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Utah and Idaho dairy farmers donate milk to U.S. military in Iraq
This is an archived article that was published on sltrib.com in 2009, and information in the article may be outdated. It is provided only for personal research purposes and may not be reprinted.

Farmers in Utah and Idaho on Saturday donated care packages to 350 Army Reservists serving in Iraq, despite their own economic hardships and the U.S. military awarding a dairy contract to an overseas firm.

Two truckloads of packages, each filled with seven cartons of milk, cookies and other goodies, are going to soldiers from the Fort Douglas-based 96th Sustainment Brigade that left in July for a one-year tour of duty in Taji, 20 miles north of Baghdad. The logistics unit is charged with supplying U.S. forces with food, water, ammunition, fuel and other necessities while helping to organize the orderly exit of more than 130,000 military members and tens of thousands of civilian contractors.

The donations were made in the name of Dolores Gossner Wheeler, president of the Logan-based Gossner Foods, one of the nation's largest manufacturers of ultra-high-temperature milk (UHT), which needs no refrigeration.

On Saturday, Wheeler was honored during a picnic at the company plant for the $2.5 million in bonuses Gossner Foods gave its producers at a time when the wholesale price of milk is at a 30-year low. Thousands of farmers nationwide have been forced to borrow to keep running -- burning up the equity in their land, animals and equipment.

"We were wondering how we were going to meet payroll, when our bonus check came in the mail. I couldn't believe it, but the amount just about covered our payroll for the month," said Lewiston dairyman Jackson Smith, who, like many northern Utah farmers, also had to contend with ruinous June rains that destroyed his first alfalfa crop.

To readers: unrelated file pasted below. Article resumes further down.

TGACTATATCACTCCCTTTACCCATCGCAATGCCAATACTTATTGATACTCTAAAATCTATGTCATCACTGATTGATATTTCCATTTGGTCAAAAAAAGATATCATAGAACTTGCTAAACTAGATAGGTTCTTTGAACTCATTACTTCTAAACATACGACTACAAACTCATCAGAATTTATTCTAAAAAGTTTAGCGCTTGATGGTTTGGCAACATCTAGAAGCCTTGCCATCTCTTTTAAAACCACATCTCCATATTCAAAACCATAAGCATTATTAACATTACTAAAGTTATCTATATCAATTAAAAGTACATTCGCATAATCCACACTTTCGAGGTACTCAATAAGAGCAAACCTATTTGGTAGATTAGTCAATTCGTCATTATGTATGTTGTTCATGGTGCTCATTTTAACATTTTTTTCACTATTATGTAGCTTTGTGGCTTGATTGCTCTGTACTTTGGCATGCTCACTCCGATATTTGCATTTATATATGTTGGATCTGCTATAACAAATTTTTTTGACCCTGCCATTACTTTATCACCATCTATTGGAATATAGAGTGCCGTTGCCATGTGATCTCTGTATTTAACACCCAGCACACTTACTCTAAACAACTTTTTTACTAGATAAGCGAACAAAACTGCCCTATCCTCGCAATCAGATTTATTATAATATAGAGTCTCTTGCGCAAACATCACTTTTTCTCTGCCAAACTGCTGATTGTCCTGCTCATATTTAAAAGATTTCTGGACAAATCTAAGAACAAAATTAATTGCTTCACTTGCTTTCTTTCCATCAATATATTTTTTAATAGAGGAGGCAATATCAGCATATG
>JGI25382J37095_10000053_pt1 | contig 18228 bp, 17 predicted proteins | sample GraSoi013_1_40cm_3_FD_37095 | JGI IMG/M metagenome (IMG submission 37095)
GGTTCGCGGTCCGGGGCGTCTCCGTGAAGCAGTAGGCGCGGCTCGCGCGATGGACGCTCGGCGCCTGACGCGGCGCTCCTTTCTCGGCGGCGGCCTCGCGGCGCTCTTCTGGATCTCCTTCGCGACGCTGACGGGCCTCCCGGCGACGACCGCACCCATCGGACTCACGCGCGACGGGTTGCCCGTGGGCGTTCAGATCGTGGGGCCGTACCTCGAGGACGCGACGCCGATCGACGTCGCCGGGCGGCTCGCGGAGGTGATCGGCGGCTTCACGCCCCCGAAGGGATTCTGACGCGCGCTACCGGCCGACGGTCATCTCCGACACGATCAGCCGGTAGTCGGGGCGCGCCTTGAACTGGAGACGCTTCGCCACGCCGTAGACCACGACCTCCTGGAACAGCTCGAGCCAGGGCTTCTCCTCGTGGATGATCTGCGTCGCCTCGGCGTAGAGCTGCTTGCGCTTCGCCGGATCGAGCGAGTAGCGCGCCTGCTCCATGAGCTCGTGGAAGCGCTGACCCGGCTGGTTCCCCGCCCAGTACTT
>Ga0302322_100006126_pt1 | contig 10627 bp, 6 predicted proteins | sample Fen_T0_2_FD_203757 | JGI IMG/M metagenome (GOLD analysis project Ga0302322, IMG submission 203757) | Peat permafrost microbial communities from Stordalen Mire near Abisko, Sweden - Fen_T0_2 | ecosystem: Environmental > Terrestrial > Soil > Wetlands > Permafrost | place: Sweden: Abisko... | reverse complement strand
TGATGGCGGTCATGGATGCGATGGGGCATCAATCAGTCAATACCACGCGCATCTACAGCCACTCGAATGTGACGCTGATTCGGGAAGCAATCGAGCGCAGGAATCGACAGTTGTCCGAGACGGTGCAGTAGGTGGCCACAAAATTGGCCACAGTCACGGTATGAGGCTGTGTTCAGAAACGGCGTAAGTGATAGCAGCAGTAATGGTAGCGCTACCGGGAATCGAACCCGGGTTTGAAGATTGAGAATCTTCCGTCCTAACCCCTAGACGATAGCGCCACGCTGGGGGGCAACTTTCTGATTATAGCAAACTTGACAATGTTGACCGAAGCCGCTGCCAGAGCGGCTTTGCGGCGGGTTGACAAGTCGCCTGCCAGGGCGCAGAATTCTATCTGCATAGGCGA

"The bonuses came at an emotional time because we're all struggling," said Steve Bann, a dairy farmer from Preston, Idaho. "When the check came, my wife cried."

More than 80 farmers and milk haulers donated $6,200 for the 350 care packages that will go to the Army Reservists. Gossner Foods gave another $2,600.

Each package has a letter saying the gift was made possible by Gossner Foods awarding bonuses to farmers "to help keep us in business. ... Please accept it as a small token of our appreciation of the sacrifice you are making so that we may enjoy the freedoms of living in the United States."

Wheeler called the farmers and employees at Gossner Foods "one big family. It's sad, though, that people don't understand what farmers are going through right now. They need help."

Gossner Foods holds a military contract to supply UHT milk to U.S. troops stationed all over the world -- except for the Persian Gulf. That contract was awarded to the Kuwaiti-based Public Warehousing, under federal law that permits the U.S. military to buy non-American products in combat zones.

Several farmers asked members of Congress to pressure the military to consider Gossner Foods as the dairy supplier for GIs serving in the Middle East. But the farmers' two staunchest supporters, Republican Sen. Larry Craig, R-Idaho, and Sen. David Vitter, R-Louisiana, became embroiled in personal scandals. Craig, arrested for lewd conduct in an airport men's restroom, did not run for reelection in 2008. And Vitter was identified as a client in a prostitution service.

Although the bid effort stalled, the military did take some action.

In 2007, the Army administered an unusual taste test to about 30 soldiers in a Kuwaiti mess hall. Samples were from the Bahrain-based Awal Dairy, which uses reconstituted powered milk for its UHT product supplied to U.S. forces, and from Gossner, which uses fresh milk in its pasteurization process.

The Army claimed that most soldiers preferred the Awal milk. But the results were questioned by Utah State University professor Don McMahon, who cited the Army's lack of information on survey controls and that most participants were not milk drinkers.

dawn@sltrib.com" Target="_BLANK">dawn@sltrib.com

Agriculture » More than 80 gave $6,200 for care packages at a time when wholesale price of milk is at 30-year low.
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